For the second time in less than a year European regulators have asked Pradaxa manufacturer Boehringer Inglheim (“BI”) to update the drug’s label to include specific information pertaining to bleeding risks.
Pradaxa—a fairly recent direct thrombin inhibitor blood thinner thought to be safer than Coumadin— was approved in Europe in March, 2008 for the prevention of venous thromboembolic events following hip or knee replacement surgery. Recently, European regulators have extended Pradaxa’s approved uses to include the prevention of specific disorders that may cause stroke and systemic embolism.
However, since the drug’s expansion there has been a marked increase in fatal bleeding events, which were initially noted in November, 2011 following the death of 250 patients. At that time the European Medicines Agency ‘s (“EMA”) Committee for Medicinal Products for Human Use asked that BI strengthen the label’s bleeding risk information. Now, the EMA is requiring more of BI: the Pradaxa labels must include more specific information on when the drug must not be used, as well as advice on managing patients and reversing the anticoagulant effect if a bleeding episode does occur.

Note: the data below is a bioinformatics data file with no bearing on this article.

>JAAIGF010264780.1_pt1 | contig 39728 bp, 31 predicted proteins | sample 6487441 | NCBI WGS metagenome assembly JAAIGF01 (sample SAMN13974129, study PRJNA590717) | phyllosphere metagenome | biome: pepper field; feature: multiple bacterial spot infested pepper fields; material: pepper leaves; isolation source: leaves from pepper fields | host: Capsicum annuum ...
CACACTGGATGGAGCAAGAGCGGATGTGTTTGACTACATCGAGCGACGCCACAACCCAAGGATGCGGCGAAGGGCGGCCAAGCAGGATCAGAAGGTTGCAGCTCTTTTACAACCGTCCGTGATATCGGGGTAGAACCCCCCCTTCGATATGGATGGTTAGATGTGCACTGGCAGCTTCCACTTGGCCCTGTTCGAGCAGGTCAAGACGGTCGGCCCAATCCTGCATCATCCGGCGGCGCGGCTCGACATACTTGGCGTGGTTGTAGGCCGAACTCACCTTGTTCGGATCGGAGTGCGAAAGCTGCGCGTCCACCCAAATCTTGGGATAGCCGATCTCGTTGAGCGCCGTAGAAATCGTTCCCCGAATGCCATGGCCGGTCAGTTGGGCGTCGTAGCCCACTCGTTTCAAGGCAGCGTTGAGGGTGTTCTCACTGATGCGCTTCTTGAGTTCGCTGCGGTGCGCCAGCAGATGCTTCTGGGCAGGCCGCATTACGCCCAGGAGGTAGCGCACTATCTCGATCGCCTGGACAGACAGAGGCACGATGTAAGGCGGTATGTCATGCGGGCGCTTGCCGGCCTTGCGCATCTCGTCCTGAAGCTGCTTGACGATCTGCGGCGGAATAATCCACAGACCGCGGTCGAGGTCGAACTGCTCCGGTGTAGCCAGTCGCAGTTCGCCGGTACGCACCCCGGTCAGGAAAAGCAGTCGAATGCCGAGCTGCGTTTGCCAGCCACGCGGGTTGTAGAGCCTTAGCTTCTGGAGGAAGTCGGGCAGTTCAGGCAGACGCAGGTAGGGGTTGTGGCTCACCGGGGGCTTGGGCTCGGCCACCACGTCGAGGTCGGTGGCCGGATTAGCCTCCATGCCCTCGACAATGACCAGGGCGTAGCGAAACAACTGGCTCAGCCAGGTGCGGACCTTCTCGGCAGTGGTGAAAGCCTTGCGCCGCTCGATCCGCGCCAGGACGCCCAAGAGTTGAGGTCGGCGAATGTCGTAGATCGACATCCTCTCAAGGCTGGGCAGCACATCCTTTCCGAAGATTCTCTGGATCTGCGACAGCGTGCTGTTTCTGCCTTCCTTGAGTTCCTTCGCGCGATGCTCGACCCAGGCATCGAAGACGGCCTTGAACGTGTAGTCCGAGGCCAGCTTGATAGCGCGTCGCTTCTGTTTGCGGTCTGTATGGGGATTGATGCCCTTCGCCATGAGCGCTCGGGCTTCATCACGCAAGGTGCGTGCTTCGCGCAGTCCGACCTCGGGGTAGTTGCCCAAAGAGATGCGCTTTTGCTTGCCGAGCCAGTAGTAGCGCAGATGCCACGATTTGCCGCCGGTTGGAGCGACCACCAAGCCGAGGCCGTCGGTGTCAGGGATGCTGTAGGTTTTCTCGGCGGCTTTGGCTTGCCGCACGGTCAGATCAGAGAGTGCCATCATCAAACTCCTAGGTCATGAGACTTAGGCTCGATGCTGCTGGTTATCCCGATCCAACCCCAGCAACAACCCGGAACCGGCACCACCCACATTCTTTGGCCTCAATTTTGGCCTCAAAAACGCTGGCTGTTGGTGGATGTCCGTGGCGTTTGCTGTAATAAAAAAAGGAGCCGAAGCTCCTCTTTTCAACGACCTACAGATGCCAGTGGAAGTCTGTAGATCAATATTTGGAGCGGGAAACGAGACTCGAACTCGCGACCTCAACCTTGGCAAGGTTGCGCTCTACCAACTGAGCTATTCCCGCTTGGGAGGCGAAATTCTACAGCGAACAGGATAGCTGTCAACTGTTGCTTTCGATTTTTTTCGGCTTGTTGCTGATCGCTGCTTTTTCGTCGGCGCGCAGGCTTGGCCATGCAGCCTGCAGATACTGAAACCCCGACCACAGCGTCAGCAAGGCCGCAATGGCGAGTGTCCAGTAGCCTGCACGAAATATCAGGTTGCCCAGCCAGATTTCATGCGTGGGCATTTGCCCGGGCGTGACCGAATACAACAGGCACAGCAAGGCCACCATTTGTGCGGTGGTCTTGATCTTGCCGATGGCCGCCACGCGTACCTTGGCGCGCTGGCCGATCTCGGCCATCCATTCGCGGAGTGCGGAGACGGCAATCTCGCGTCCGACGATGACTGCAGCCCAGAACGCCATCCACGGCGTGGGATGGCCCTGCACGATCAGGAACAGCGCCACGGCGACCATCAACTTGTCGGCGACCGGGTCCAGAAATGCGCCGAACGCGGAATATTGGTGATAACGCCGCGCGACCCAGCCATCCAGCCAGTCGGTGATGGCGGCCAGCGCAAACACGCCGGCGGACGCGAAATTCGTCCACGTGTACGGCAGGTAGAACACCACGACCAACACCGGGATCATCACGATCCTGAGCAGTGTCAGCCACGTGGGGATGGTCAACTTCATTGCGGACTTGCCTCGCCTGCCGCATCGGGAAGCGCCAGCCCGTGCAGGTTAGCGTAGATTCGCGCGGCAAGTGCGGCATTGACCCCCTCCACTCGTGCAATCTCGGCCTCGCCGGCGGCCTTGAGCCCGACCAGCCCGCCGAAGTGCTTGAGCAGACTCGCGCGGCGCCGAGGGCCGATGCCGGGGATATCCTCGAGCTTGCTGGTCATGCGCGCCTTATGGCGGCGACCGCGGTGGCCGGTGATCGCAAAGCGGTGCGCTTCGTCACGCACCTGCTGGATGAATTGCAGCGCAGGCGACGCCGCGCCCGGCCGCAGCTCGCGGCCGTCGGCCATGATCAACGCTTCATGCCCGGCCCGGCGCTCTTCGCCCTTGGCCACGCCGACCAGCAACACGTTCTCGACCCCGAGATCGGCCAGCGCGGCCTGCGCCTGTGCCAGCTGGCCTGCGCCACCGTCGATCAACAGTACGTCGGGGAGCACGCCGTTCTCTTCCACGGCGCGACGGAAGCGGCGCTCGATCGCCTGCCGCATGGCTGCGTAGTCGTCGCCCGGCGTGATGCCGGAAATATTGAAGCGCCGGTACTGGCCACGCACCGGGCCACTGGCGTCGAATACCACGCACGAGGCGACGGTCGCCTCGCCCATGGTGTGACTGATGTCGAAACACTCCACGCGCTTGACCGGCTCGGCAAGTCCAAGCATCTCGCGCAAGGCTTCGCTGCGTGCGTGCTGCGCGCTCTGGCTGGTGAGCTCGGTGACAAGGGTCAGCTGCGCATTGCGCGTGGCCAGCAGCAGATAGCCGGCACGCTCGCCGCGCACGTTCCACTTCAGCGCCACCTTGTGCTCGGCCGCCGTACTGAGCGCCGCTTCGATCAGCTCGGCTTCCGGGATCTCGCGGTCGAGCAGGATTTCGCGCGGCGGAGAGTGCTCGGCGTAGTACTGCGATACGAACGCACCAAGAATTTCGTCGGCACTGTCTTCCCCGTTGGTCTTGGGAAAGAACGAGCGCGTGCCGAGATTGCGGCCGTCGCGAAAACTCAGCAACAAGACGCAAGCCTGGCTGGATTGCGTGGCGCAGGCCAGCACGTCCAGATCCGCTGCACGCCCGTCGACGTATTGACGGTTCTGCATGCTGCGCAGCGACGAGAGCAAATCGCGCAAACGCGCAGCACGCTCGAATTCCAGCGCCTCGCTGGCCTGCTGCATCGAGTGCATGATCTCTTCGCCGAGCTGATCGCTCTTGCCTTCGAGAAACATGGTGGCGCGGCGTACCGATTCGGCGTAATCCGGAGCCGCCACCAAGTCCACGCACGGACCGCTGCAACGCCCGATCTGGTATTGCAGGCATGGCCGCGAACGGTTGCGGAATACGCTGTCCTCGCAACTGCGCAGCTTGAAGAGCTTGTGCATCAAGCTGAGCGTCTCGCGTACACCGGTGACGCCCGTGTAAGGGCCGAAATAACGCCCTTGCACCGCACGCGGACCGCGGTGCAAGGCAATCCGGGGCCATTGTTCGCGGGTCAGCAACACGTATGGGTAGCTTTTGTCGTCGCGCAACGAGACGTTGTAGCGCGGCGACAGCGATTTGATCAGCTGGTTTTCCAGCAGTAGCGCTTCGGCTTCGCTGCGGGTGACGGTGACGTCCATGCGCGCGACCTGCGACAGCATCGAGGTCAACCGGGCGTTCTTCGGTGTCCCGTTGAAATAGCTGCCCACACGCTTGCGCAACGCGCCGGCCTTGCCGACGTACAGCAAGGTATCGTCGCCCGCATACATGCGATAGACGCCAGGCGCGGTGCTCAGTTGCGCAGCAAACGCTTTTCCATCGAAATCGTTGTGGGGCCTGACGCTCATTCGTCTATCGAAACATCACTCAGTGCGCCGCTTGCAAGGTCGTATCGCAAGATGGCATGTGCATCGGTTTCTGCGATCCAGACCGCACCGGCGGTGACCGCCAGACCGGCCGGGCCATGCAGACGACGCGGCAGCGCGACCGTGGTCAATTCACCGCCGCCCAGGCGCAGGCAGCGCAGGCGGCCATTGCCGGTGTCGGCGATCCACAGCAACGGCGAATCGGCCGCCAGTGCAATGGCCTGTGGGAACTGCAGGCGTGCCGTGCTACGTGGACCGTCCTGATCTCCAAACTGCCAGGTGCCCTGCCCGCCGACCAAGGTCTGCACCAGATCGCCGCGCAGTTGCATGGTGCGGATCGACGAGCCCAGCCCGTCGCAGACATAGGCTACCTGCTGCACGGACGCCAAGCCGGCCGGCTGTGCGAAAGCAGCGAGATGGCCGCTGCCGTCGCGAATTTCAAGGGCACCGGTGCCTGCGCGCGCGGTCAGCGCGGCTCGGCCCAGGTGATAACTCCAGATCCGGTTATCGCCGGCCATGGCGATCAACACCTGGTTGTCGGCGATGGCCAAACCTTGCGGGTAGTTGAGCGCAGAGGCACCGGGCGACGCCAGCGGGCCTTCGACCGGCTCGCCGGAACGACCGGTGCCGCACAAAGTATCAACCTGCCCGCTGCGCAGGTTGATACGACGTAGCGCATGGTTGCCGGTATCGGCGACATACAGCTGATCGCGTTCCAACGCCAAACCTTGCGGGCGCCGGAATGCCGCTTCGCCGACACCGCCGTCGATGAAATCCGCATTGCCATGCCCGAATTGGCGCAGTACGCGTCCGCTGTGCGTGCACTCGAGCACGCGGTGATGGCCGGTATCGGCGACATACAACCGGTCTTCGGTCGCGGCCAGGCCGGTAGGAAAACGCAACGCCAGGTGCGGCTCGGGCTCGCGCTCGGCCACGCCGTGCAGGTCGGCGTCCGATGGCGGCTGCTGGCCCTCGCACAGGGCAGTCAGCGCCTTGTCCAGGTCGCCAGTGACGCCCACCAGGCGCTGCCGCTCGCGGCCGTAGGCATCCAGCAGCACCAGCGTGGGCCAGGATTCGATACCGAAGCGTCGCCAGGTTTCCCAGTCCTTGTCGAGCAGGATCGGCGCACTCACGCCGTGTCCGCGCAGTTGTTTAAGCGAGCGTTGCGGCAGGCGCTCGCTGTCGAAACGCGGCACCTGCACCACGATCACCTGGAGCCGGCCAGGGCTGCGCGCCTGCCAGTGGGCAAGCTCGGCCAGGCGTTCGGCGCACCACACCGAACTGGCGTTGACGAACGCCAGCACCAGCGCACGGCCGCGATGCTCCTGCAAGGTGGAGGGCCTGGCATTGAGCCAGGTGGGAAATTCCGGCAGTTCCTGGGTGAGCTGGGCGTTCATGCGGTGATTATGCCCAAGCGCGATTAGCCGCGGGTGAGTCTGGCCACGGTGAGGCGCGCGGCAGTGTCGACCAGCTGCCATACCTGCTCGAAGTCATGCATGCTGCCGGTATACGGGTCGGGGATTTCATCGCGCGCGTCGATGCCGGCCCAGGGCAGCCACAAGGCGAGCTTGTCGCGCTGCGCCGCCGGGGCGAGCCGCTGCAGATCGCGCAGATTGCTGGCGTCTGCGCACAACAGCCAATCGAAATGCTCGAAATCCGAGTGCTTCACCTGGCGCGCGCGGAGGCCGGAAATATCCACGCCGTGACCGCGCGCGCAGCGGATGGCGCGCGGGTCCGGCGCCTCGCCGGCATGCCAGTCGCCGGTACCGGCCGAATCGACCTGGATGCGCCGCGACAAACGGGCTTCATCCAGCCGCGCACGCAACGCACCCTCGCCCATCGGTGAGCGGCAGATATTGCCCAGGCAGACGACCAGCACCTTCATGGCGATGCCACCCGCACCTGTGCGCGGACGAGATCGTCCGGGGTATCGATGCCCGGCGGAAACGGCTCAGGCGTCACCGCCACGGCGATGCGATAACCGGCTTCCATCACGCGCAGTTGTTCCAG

Perhaps most frightening, while Coumadin also presents a risk of serious internal bleeding, Coumadin bleeding can be readily stopped through the administration of vitamin K; there is no such antidote for Pradaxa-induced bleeding.
In December, 2011 the U.S. Food & Drug Administration launched a review of Pradaxa in response to bleeding-related injuries. We will keep you updated on all Pradaxa developments domestic and abroad.